The Department of Defense has set a goal of supplying 25 per cent of the military's energy from renewable sources by 2025 (see "The Pentagon's green offensive"). The navy is even more ambitious, planning for 50 per cent renewables by 2020. While saving the environment isn't the Pentagon's main goal, military investments could foster innovations in clean energy that would ripple through civilian society. There are precedents: both the internet and the GPS technology used by your smartphone began life as US military projects.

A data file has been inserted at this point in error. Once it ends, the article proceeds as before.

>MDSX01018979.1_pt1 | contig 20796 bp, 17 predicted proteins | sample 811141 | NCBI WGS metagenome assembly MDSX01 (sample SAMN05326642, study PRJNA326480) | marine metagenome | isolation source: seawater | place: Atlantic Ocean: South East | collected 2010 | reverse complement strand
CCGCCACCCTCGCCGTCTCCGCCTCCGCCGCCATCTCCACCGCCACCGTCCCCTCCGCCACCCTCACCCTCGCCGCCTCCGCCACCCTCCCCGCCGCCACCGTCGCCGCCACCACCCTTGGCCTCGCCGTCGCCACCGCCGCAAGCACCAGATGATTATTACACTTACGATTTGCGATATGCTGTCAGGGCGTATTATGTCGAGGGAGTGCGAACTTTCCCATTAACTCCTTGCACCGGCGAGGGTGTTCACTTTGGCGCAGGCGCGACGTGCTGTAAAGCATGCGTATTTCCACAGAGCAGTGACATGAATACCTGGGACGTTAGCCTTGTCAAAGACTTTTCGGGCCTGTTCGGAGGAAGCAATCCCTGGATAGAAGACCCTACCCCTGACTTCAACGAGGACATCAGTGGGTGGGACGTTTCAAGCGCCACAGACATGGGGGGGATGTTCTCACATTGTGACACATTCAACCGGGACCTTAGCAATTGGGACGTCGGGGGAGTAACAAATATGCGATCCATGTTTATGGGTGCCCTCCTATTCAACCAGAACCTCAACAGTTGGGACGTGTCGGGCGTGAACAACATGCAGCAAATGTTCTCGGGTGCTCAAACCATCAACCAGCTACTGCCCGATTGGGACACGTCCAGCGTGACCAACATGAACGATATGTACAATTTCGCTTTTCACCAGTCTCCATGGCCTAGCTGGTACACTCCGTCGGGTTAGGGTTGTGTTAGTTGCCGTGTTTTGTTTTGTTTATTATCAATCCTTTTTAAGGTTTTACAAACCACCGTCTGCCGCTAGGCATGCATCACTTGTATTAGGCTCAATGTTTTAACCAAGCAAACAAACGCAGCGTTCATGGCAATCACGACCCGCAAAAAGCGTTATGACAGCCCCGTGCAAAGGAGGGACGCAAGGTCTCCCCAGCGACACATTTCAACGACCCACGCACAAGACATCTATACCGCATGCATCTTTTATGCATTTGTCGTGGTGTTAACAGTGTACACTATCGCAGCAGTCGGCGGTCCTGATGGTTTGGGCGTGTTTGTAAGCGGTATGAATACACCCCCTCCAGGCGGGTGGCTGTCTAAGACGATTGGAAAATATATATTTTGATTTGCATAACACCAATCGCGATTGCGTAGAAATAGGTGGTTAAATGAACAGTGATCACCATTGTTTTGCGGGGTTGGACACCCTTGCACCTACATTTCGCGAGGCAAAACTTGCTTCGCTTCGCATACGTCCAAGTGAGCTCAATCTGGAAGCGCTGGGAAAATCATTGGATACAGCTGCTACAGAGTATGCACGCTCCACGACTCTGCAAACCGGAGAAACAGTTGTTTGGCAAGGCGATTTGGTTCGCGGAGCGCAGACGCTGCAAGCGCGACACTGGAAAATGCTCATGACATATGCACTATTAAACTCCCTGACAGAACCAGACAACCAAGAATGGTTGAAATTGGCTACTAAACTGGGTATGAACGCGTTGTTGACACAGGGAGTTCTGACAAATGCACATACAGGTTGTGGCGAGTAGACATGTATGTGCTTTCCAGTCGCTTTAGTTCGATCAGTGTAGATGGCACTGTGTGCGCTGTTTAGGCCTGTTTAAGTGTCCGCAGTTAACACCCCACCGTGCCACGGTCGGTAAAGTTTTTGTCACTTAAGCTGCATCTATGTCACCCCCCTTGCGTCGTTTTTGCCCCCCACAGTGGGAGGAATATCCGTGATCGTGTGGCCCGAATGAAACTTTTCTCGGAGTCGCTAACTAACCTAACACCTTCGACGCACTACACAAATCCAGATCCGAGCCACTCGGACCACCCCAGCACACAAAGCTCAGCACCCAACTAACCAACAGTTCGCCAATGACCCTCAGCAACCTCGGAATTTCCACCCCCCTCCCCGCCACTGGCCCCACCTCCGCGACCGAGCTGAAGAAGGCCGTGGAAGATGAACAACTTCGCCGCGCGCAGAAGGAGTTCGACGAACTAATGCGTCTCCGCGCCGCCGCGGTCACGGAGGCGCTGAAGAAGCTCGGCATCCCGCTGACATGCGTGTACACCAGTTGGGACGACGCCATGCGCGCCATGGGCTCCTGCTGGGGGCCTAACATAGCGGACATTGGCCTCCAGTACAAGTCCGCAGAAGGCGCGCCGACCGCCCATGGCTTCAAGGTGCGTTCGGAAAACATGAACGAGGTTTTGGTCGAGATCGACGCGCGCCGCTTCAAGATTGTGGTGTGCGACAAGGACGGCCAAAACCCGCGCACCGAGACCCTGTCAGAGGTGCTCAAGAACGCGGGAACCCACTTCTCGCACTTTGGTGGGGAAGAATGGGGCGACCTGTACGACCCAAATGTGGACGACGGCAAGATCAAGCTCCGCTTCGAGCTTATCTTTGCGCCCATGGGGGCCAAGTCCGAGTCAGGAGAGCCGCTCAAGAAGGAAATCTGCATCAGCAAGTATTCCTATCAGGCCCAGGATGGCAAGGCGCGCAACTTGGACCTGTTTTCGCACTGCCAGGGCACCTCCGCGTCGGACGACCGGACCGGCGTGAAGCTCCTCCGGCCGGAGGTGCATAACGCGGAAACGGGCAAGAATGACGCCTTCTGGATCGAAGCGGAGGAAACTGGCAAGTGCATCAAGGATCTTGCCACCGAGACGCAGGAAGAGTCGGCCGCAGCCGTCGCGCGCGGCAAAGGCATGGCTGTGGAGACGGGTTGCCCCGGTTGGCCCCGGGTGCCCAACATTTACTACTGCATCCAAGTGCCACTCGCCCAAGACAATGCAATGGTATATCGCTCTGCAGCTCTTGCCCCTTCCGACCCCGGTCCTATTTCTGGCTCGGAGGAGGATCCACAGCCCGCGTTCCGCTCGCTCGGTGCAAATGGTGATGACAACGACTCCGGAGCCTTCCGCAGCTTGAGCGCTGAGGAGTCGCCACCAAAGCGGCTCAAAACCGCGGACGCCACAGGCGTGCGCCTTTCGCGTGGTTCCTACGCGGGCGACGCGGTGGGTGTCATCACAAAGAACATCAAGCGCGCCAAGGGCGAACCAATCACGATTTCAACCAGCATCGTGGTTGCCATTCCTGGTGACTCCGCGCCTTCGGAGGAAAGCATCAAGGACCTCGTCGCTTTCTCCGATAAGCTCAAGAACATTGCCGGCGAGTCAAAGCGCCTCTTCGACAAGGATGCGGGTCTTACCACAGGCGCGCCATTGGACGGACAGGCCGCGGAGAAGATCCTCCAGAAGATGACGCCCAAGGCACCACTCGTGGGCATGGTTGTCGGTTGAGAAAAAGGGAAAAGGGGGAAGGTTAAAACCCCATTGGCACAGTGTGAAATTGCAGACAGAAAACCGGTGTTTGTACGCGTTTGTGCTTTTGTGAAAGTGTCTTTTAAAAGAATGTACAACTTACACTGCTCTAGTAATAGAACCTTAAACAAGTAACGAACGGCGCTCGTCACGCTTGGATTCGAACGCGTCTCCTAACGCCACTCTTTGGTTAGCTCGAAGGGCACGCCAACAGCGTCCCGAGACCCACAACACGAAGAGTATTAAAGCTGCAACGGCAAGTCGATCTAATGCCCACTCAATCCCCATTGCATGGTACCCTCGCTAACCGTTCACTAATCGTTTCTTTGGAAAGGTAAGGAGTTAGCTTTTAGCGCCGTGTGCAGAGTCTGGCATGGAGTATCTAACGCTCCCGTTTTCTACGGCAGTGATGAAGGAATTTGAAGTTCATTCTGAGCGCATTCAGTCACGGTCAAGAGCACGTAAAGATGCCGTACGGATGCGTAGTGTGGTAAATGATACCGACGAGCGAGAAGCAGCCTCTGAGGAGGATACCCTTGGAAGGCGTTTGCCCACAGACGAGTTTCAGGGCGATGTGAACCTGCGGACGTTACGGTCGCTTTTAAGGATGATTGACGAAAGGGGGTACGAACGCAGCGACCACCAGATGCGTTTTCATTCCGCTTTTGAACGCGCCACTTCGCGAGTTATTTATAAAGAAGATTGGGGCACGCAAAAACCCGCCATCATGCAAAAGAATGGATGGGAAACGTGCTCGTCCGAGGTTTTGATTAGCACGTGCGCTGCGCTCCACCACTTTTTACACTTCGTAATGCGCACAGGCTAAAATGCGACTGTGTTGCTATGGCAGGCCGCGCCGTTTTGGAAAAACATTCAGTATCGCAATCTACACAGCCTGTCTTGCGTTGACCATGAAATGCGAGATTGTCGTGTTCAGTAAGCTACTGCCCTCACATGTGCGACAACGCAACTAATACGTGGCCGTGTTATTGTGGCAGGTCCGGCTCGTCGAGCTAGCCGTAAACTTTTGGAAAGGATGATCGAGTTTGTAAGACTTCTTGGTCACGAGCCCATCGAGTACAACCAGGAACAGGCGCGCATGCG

The Pentagon's spending plans must be approved by the US Congress, however, and the navy's targets for biofuels are a huge bone of contention. While lawmakers from oil and gas-producing states are leading the opposition, even advocates for green energy worry that it's too early to know which biofuel technologies - if any - will deliver real environmental benefits when produced on a commercial scale.
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